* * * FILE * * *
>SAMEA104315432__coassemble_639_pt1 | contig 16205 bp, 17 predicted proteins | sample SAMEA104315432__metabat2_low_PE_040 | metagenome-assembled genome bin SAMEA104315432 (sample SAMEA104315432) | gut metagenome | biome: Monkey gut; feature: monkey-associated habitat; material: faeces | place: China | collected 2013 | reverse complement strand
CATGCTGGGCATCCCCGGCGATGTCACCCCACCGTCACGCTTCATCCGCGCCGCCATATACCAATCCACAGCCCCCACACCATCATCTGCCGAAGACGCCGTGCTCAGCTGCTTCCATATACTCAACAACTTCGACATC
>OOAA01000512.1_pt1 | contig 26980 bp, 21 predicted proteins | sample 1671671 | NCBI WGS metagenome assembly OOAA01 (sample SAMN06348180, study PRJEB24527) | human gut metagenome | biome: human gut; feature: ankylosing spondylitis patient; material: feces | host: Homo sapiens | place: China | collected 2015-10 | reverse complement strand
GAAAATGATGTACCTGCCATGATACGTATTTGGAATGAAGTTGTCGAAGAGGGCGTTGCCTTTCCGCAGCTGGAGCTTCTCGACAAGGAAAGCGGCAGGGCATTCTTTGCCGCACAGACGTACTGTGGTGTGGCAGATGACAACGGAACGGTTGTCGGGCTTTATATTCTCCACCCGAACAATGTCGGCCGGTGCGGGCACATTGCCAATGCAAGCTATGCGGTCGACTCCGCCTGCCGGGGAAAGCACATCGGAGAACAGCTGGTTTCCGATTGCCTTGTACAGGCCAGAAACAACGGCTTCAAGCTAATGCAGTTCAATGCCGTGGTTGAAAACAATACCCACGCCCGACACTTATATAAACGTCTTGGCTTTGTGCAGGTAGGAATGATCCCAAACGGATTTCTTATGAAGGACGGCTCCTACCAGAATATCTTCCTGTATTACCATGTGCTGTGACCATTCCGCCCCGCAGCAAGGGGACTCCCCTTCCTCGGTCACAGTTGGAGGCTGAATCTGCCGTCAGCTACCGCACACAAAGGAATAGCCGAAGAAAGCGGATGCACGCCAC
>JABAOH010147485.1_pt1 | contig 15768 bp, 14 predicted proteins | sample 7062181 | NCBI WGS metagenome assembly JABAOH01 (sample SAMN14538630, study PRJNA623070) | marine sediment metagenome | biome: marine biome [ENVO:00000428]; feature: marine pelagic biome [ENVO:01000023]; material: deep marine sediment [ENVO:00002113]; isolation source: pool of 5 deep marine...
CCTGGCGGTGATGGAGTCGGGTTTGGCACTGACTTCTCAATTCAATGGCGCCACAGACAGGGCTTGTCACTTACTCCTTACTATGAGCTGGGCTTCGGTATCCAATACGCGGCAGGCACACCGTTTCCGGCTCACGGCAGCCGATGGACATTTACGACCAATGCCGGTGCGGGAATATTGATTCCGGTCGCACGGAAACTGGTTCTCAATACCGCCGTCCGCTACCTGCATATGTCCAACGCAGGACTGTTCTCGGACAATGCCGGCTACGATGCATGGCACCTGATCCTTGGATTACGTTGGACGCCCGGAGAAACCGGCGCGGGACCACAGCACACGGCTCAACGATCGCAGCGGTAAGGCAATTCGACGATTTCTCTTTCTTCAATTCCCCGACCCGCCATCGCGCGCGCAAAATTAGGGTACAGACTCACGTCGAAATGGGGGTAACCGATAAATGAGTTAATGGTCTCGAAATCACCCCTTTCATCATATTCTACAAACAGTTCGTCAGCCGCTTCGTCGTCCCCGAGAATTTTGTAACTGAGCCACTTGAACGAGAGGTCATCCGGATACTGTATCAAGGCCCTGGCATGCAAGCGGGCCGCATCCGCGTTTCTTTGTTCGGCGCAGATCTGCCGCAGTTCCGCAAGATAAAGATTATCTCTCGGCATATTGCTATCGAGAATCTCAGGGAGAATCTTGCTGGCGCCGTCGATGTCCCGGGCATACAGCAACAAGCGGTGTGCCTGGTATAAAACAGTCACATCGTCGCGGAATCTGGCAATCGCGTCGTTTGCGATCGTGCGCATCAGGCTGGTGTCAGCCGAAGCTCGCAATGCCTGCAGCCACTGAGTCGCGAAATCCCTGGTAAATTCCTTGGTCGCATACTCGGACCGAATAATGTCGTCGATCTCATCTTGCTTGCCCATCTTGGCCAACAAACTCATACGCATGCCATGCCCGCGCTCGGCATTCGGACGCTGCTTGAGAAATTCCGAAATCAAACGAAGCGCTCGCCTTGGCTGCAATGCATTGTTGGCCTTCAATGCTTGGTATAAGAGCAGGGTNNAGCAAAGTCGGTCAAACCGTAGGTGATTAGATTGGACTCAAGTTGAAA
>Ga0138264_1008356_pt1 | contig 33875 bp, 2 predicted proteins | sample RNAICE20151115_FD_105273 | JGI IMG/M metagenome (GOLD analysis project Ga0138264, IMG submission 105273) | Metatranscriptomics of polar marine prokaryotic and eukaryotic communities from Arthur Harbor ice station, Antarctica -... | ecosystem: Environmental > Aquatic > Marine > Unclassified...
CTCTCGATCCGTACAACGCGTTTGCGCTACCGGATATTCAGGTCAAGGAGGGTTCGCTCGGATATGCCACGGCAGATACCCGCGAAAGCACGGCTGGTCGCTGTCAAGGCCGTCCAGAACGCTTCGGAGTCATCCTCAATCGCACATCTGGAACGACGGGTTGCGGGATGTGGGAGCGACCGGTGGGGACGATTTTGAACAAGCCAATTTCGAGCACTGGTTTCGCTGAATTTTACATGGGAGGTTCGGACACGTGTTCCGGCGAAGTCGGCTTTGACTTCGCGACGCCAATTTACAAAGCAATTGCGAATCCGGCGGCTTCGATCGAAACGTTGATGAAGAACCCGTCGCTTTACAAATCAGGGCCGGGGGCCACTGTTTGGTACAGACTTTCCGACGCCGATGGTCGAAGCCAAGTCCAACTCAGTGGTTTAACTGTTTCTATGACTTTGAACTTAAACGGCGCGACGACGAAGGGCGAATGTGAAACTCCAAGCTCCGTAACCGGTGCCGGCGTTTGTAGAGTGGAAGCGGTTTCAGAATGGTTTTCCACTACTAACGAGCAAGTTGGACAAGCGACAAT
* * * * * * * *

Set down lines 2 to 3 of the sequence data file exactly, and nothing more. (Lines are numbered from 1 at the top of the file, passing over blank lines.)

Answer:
CATGCTGGGCATCCCCGGCGATGTCACCCCACCGTCACGCTTCATCCGCGCCGCCATATACCAATCCACAGCCCCCACACCATCATCTGCCGAAGACGCCGTGCTCAGCTGCTTCCATATACTCAACAACTTCGACATC
>OOAA01000512.1_pt1 | contig 26980 bp, 21 predicted proteins | sample 1671671 | NCBI WGS metagenome assembly OOAA01 (sample SAMN06348180, study PRJEB24527) | human gut metagenome | biome: human gut; feature: ankylosing spondylitis patient; material: feces | host: Homo sapiens | place: China | collected 2015-10 | reverse complement strand